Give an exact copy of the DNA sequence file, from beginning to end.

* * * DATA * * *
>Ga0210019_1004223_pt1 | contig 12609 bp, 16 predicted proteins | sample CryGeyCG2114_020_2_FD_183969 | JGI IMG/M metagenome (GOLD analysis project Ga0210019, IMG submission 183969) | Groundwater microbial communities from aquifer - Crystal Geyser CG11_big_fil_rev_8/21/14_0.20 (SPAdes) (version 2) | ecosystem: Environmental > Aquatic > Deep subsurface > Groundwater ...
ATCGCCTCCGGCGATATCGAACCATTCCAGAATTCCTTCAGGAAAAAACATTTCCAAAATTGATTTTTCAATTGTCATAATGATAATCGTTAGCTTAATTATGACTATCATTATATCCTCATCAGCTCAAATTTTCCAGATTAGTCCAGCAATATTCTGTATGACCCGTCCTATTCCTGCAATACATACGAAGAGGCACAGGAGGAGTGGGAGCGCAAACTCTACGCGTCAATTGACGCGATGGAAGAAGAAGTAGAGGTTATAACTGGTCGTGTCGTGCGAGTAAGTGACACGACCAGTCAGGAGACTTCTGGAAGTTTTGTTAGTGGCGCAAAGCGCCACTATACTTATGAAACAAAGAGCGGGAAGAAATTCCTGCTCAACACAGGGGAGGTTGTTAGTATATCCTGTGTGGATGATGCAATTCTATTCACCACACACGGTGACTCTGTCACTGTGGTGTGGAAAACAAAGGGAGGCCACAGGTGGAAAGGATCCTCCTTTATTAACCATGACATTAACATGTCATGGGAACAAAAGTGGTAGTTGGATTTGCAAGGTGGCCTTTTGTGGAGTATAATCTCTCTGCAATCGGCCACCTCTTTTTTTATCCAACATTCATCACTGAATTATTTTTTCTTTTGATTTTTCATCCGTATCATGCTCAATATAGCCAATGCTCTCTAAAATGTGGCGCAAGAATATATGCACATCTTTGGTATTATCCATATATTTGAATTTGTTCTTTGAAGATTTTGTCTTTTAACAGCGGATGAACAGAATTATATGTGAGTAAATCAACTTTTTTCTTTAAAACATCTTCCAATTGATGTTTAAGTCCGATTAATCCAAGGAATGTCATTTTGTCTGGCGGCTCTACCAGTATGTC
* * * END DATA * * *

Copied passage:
>Ga0210019_1004223_pt1 | contig 12609 bp, 16 predicted proteins | sample CryGeyCG2114_020_2_FD_183969 | JGI IMG/M metagenome (GOLD analysis project Ga0210019, IMG submission 183969) | Groundwater microbial communities from aquifer - Crystal Geyser CG11_big_fil_rev_8/21/14_0.20 (SPAdes) (version 2) | ecosystem: Environmental > Aquatic > Deep subsurface > Groundwater ...
ATCGCCTCCGGCGATATCGAACCATTCCAGAATTCCTTCAGGAAAAAACATTTCCAAAATTGATTTTTCAATTGTCATAATGATAATCGTTAGCTTAATTATGACTATCATTATATCCTCATCAGCTCAAATTTTCCAGATTAGTCCAGCAATATTCTGTATGACCCGTCCTATTCCTGCAATACATACGAAGAGGCACAGGAGGAGTGGGAGCGCAAACTCTACGCGTCAATTGACGCGATGGAAGAAGAAGTAGAGGTTATAACTGGTCGTGTCGTGCGAGTAAGTGACACGACCAGTCAGGAGACTTCTGGAAGTTTTGTTAGTGGCGCAAAGCGCCACTATACTTATGAAACAAAGAGCGGGAAGAAATTCCTGCTCAACACAGGGGAGGTTGTTAGTATATCCTGTGTGGATGATGCAATTCTATTCACCACACACGGTGACTCTGTCACTGTGGTGTGGAAAACAAAGGGAGGCCACAGGTGGAAAGGATCCTCCTTTATTAACCATGACATTAACATGTCATGGGAACAAAAGTGGTAGTTGGATTTGCAAGGTGGCCTTTTGTGGAGTATAATCTCTCTGCAATCGGCCACCTCTTTTTTTATCCAACATTCATCACTGAATTATTTTTTCTTTTGATTTTTCATCCGTATCATGCTCAATATAGCCAATGCTCTCTAAAATGTGGCGCAAGAATATATGCACATCTTTGGTATTATCCATATATTTGAATTTGTTCTTTGAAGATTTTGTCTTTTAACAGCGGATGAACAGAATTATATGTGAGTAAATCAACTTTTTTCTTTAAAACATCTTCCAATTGATGTTTAAGTCCGATTAATCCAAGGAATGTCATTTTGTCTGGCGGCTCTACCAGTATGTC